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In Cognitive Behavioral Therapy, what should happen between the occurrence of a negative automatic thought and, finally, its neutralization is logical thinking: looking at the evidence for the automatic thought, and the evidence against the automatic thought, and coming to the conclusion that the automatic thought is not worth thinking about. Or that it wasn't valid at all.

In an emergency situation coupled with very high anxiety, an intervention is needed. The therapist uses the CBT model to show the patient that the negative automatic thought is not valid. This is especially important for patients with anxiety disorders. This is CBT performed in a timely, efficient and immediate manner (perhaps on the phone), when waiting for the next therapy session to come by is not an option.

Is there a way patients can perform a CBT intervention without the aid of a therapist in a high intensity, emergency situation, with high propensity for negative thinking, and high anxiety, just in case the therapist isn't reachable/available at that moment?

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    $\begingroup$ Welcome to cogsci.SE! Self-help questions are off-topic here; I think you have a more general question in mind, but it isn't clear to me what you're asking. How are data models/database schema related to negative automatic thought? $\endgroup$ – Krysta Nov 11 '14 at 12:00
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    $\begingroup$ Your edits have greatly improved your question! However, I would consider removing all personal references to make sure it's purely on topic for this site. We get a lot of "self-help" questions here, so we're a bit paranoid about that rule. Even though you've mostly removed the focus of this question away from yourself, which is appreciated, if you could totally eliminate it, that would be a question I would like to upvote. (: $\endgroup$ – Seanny123 Nov 11 '14 at 18:23
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Actually, reconceptualization is only one tool of CBT.

The basis is still what you might call "conditioning" or "skills training" (depending on the disorder). The depressed person does not "think away" (or "feel away") his depression, but learns and practices new behaviors until they become habitual. And it is this behavior change that leads to different experiences, new insights, and to a different "feeling" and "thinking".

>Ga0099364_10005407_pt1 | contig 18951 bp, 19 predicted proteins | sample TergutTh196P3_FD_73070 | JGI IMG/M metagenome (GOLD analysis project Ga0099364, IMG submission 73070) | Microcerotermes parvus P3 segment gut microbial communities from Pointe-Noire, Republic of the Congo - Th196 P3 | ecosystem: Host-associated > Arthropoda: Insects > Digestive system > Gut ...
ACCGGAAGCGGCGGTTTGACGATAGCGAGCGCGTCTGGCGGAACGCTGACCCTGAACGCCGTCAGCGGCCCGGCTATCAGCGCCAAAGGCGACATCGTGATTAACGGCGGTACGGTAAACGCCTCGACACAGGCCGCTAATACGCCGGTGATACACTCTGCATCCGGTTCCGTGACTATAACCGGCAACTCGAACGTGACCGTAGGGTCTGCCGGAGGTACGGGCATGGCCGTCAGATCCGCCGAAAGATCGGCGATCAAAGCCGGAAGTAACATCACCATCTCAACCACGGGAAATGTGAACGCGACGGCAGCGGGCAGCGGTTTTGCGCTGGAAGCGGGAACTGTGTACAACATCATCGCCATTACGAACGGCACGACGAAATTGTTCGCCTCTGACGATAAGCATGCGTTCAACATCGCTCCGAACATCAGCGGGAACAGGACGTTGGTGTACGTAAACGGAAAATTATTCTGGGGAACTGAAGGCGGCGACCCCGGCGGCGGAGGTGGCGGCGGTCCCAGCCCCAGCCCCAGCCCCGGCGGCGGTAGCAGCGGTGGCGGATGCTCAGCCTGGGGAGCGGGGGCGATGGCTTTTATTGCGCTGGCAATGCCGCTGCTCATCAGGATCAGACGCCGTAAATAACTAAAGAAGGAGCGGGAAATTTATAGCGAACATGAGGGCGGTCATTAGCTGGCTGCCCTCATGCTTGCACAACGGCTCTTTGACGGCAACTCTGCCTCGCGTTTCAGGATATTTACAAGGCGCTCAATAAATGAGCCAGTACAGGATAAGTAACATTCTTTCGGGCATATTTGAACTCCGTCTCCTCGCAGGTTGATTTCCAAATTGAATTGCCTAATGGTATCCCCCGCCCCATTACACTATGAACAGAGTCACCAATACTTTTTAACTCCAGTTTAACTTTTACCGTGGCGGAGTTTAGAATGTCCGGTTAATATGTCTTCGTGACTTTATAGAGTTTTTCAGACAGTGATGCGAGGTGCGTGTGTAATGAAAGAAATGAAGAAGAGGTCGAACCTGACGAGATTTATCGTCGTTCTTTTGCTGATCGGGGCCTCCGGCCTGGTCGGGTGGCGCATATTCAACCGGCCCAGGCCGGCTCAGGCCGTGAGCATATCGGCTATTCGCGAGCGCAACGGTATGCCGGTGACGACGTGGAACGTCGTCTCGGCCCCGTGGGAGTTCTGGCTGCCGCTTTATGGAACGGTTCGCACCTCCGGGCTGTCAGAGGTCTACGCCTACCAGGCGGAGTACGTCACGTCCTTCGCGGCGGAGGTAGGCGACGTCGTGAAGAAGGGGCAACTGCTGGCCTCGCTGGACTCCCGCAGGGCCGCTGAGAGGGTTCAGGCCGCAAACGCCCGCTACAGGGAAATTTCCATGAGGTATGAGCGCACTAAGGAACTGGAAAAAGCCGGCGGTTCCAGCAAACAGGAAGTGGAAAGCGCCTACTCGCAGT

For example, a person with Social Anxiety will simply learn social skills and practice them until they become second nature. This person experiences that they are not repulsive (as they had thought), when their new skills (e.g. smiling when approaching a stranger) lead to positive outcomes (e.g. the stranger smiling back). Discussing the mental concepts ("Believing that you are repulsive has the function to help you avoid situations that cause you fear.") and changing them ("I behave in a way that repulses people, and I can change that behavior.") helps motivate the patient to commit to the therapy and supports the practical exercises.

Reconceptualization accompanies behavioral methods and complements them. That is why it is not called Cognitive Therapy, but Cognitive Behavioral Therapy.

Basically, what CBT does is "faking it": you act as if you weren't afraid of spiders, until you have lost your fear; you act as if you weren't depressed, until you no longer are. The C-part helps you understand what you are doing and process your experiences.

What you also need to keep in mind is that behavior change might entail removing the patient from a pathogenic environment. For example, an alcoholic might profit from not going to bars to meet his dinking buddies. A depressive might profit from divorcing an abusive spouse or finding a job more in tune with his values and interests.


Reading through the old edits of your question, I realize that I have probably misunderstood your intent. Please comment, if you are looking for something else.

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  • $\begingroup$ Your answer was perfect, it was my fault I didn't make the question more clear. I just edited it now. Thank you so much. $\endgroup$ – jiniyt Nov 29 '14 at 14:15

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